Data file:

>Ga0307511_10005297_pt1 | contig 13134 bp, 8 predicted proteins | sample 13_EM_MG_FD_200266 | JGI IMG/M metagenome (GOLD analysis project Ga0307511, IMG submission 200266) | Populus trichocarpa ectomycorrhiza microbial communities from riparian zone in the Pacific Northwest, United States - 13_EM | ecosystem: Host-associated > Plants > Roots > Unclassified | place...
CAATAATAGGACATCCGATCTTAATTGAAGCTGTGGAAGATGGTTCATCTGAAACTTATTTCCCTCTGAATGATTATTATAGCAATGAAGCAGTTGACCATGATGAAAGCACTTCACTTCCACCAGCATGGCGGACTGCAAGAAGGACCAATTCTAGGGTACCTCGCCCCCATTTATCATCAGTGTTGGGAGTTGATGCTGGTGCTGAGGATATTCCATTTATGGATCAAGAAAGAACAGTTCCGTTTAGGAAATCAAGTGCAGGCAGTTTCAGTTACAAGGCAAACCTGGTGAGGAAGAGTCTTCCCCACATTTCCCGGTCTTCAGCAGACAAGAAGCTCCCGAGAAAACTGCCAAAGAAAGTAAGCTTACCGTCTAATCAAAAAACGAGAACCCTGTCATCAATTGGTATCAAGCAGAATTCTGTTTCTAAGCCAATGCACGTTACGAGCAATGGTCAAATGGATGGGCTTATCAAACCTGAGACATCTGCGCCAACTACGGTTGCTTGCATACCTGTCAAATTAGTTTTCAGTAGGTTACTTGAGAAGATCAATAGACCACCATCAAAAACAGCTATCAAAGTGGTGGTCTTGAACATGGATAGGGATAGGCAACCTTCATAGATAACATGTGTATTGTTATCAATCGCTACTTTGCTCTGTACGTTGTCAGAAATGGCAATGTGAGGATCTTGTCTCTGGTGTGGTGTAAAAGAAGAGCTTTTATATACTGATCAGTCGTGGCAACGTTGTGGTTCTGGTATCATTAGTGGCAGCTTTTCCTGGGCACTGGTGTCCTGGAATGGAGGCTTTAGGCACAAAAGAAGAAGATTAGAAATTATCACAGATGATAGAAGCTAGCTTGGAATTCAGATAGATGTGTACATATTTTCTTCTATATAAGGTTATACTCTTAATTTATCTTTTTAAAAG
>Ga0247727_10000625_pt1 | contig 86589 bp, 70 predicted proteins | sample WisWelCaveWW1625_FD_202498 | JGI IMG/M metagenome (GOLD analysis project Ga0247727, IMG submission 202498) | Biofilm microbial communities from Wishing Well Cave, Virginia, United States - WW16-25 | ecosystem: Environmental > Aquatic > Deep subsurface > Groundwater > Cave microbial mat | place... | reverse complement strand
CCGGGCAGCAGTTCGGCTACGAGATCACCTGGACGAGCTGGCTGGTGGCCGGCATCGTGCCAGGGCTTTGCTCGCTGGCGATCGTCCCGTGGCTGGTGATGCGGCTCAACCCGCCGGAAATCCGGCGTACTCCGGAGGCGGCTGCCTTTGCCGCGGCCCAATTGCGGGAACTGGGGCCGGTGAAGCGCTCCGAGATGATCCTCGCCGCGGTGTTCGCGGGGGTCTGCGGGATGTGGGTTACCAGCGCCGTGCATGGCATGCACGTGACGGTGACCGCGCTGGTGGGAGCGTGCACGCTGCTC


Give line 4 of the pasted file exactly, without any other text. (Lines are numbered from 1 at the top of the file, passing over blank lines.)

CCGGGCAGCAGTTCGGCTACGAGATCACCTGGACGAGCTGGCTGGTGGCCGGCATCGTGCCAGGGCTTTGCTCGCTGGCGATCGTCCCGTGGCTGGTGATGCGGCTCAACCCGCCGGAAATCCGGCGTACTCCGGAGGCGGCTGCCTTTGCCGCGGCCCAATTGCGGGAACTGGGGCCGGTGAAGCGCTCCGAGATGATCCTCGCCGCGGTGTTCGCGGGGGTCTGCGGGATGTGGGTTACCAGCGCCGTGCATGGCATGCACGTGACGGTGACCGCGCTGGTGGGAGCGTGCACGCTGCTC